part II, part III.
We continued skiing and gradually, the landscape further east
started to appear.
This is a pretty big glacier without mountains, sort of a very brief
introduction to skiing across Greenland.
By 1430 we again had a great view west to Billefjorden and beyond.
(Panorama part I, part II.)
We were well on the way to finish our first, but very long leg - a 22 kilometer straight line of skiing.
Unfortunately, the good weather was already coming to an end,
the FOG returned, thicker than ever. The team morale
and strength dropped like a stone and it soon became clear that this waypoint would be our destination.
The wind picked up and by the time
we established Camp VIII, the weather was quite miserable.
A tent pole broke while putting up the tent and some repair work was needed. (We carried some
spare parts, but we now discovered that the two VE-25 tents had slightly different poles.)
As we spent the night and also kept our polar bear watch, I came to realize that the last few days
had taken a somewhat higher toll on the team than I had been fully aware of. Our plan had been to stay at
20+ kilometer for the next 3 days and reach Sassendalen below
Rabotbreen. The terrain was easy with many kilometer of downhill, however, the current weather
implied that we would at least get some headwind the first several hours.
Our current camp was essentially the last point from where we had a choice of routes.
Alternatively, we could ski with the wind from behind a rather short day and reach the upper
part of Gipsdalen. Once in Gipsdalen, we would be on the main snow scooter route and the options
for retrival by scooter would certainly be more flexible. The more I thought about this alternative,
the more I liked it. Unfortunately, I did not get much sleep that night.
Day 10, May 1st. We wait for better weather, change plans and ski to Gipsdalen.
We waited out the bad weather most of the next day, the suggestion to go to Gipsdalen met with
team approval and we finally set out as the fog started to clear a little. The wind was still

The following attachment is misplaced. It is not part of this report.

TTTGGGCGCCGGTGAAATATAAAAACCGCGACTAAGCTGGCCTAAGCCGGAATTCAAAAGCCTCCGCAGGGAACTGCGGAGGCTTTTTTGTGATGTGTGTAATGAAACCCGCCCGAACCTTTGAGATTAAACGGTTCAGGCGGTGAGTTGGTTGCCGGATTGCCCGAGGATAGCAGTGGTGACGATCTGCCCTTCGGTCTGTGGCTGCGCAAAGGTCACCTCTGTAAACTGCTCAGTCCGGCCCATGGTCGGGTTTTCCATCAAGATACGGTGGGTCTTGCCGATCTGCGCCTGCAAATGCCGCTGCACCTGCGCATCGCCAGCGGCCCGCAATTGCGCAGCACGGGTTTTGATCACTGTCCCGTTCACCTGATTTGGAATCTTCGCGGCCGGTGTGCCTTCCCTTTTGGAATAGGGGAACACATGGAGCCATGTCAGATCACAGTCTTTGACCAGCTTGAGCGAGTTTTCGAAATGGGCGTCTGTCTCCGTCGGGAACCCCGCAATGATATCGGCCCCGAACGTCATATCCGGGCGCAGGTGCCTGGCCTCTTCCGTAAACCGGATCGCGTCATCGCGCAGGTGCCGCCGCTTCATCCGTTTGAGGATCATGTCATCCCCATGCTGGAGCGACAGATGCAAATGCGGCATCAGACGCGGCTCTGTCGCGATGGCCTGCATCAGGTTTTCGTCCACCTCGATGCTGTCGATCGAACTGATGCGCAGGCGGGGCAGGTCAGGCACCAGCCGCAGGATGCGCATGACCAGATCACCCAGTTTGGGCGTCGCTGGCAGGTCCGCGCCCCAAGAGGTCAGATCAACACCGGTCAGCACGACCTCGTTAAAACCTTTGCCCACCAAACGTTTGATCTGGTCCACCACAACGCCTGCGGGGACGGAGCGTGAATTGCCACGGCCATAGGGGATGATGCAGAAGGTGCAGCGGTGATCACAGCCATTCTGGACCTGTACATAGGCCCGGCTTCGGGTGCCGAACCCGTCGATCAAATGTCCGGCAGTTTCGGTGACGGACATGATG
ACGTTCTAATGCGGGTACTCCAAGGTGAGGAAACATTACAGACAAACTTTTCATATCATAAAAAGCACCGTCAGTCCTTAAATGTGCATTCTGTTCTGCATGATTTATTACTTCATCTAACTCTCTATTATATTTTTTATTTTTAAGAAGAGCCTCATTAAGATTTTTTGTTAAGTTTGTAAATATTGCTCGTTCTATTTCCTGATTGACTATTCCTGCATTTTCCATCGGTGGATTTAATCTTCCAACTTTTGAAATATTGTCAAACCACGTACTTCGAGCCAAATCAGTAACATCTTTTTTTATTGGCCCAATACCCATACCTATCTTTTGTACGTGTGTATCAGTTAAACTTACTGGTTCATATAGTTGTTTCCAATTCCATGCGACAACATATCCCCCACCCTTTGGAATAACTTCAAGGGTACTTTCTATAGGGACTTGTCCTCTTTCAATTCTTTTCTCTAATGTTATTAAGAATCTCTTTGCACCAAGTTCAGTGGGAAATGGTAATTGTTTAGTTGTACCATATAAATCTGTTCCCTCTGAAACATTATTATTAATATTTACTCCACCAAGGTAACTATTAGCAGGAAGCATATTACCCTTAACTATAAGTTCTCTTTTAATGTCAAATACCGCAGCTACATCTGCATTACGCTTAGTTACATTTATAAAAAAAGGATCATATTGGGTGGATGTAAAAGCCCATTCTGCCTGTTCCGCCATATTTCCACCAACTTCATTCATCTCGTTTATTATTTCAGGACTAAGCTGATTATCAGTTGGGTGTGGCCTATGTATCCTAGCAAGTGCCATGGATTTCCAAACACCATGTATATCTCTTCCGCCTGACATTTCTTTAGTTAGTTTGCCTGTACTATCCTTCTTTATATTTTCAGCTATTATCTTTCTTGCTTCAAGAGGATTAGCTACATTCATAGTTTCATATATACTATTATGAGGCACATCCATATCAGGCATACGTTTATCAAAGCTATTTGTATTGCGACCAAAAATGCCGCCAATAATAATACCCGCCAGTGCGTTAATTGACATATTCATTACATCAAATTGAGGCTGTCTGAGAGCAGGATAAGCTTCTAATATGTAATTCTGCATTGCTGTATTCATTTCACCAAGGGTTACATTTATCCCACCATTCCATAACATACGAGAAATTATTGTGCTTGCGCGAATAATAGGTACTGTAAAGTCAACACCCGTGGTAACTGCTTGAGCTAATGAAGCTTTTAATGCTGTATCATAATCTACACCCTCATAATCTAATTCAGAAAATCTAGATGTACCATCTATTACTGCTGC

quite strong, but we would have it from behind. It was already evening, but the team made good
progress and Arnt led along a fine line avoiding any climb while contouring the slope at a very
agreeable angle. Soon, we were on top of the hill leading
down between Ferrierfjellet (922m) (north)
and Minkinfjellet (1018m) (south). Strong wind, hard wind-blown snow and the emerging sun made
for a very memorable evening.
We came down to the main saddle between the top of Gipsdalen and Billefjorden,
to the location
that we had travelled across by snow scooter on the way to our starting point.
The time was 2100 and an important milestone of our ski trip had been reached.
Skiing back down into Gipsdalen was easy and before we knew it, we could establish Camp IX at only
130 meter elevation.
The team had covered 16 kilometer on what was really just an evening of
Day 11, May 2nd. We ski to the top of the Murdoch glacier.
I had a bad slot in the polar bear watch last night and despite being low on sleep from the previous night,
did not sleep much. The day was sunny and we agreed to make the top of the Bolton glacier
our goal for the day. this would imply a 400 meter vertical gain at the very end of the day.
For the first time of the trip, I felt weak and somewhat miserable. I knew that I needed
more sugar if this day should evolve in any reasonable way. I also wanted to get rid of the
full 5 liter container with gasoline. We had several liter in another container and also a fuel bottle.
Thus, half way down Gipsdalen a single match left me a 5 kilogram ligther sled. I took all the